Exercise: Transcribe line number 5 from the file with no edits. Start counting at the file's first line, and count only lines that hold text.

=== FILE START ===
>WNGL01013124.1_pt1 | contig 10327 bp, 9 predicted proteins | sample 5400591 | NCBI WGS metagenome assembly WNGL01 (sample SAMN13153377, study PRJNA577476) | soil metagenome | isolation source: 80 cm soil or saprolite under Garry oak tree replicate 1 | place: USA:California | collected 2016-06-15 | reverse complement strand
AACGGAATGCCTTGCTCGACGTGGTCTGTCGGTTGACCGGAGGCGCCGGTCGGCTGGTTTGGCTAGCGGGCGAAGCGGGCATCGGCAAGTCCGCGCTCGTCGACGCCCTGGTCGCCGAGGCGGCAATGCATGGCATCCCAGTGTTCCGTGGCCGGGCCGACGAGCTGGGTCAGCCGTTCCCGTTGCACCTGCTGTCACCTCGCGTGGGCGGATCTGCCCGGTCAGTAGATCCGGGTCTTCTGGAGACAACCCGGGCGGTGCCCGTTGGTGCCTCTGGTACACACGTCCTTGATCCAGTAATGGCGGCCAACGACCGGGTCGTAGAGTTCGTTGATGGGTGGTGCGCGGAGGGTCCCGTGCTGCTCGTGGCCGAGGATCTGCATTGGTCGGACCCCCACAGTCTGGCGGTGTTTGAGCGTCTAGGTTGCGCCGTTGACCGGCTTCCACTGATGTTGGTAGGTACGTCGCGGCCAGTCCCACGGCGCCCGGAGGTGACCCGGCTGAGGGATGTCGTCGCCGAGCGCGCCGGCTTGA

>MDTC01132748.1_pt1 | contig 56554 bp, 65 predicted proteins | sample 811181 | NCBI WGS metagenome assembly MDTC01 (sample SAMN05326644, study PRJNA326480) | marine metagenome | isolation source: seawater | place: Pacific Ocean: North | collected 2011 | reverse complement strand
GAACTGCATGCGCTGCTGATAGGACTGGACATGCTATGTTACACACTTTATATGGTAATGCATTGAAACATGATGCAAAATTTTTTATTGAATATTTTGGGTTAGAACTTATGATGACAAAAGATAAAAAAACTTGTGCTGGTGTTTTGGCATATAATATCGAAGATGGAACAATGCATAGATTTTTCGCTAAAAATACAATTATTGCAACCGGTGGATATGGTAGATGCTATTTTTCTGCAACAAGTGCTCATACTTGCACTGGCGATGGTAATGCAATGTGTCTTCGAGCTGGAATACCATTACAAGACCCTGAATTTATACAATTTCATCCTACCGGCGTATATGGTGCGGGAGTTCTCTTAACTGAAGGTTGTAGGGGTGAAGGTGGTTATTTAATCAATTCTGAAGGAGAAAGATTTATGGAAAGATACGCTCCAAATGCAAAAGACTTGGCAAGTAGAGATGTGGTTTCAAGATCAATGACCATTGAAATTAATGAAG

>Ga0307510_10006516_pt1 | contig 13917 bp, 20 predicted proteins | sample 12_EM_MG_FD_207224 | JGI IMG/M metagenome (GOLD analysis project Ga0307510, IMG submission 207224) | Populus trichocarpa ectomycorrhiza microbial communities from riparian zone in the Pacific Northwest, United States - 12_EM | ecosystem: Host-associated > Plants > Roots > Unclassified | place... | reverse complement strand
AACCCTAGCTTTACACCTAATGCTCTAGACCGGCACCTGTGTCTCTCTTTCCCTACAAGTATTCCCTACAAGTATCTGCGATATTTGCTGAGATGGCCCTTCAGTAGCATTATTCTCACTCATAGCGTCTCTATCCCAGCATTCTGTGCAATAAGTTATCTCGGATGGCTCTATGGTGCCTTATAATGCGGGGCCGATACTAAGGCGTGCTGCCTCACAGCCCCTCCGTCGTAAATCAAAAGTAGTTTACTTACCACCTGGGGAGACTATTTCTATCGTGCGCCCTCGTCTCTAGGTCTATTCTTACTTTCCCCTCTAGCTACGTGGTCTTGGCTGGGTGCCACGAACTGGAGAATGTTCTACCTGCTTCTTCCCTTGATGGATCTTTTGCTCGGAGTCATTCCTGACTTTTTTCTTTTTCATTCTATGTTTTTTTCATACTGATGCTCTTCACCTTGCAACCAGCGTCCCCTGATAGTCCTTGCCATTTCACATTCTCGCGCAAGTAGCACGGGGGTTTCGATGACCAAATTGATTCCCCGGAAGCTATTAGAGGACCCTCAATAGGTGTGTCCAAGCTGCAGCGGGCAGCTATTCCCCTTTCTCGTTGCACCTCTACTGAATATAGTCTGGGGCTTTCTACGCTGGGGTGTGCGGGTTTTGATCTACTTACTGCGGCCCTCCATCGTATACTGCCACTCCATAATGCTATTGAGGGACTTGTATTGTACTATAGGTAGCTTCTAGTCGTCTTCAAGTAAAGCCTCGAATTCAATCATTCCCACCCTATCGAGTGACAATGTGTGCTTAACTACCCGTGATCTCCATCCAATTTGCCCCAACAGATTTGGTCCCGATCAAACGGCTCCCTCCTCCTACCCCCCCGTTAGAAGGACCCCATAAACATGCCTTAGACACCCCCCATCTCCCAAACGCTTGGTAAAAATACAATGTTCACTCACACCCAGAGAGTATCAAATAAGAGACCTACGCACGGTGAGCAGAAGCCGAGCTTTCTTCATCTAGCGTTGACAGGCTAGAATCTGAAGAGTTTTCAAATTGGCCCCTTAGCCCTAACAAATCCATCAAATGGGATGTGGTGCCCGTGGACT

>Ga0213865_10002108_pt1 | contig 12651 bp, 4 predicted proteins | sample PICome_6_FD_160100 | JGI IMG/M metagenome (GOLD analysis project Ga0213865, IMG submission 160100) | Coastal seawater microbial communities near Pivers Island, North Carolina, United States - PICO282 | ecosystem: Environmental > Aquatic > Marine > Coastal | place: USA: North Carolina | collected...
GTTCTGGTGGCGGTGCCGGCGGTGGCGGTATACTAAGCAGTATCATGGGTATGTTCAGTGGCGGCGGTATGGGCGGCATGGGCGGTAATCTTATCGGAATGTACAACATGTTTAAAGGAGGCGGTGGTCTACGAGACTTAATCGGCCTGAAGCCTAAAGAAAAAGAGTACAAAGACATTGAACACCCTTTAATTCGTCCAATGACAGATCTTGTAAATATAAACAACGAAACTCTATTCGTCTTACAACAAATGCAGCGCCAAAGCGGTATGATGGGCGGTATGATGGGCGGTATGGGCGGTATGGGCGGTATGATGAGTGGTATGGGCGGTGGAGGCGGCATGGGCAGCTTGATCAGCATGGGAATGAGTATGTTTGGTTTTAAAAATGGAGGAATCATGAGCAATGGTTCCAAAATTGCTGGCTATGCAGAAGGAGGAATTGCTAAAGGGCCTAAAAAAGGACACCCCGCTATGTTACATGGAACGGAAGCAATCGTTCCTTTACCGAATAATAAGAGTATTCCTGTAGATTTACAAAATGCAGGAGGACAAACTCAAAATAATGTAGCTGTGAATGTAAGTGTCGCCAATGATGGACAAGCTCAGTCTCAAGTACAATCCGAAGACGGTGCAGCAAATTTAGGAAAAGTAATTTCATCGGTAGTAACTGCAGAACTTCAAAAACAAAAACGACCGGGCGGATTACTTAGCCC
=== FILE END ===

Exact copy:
>Ga0307510_10006516_pt1 | contig 13917 bp, 20 predicted proteins | sample 12_EM_MG_FD_207224 | JGI IMG/M metagenome (GOLD analysis project Ga0307510, IMG submission 207224) | Populus trichocarpa ectomycorrhiza microbial communities from riparian zone in the Pacific Northwest, United States - 12_EM | ecosystem: Host-associated > Plants > Roots > Unclassified | place... | reverse complement strand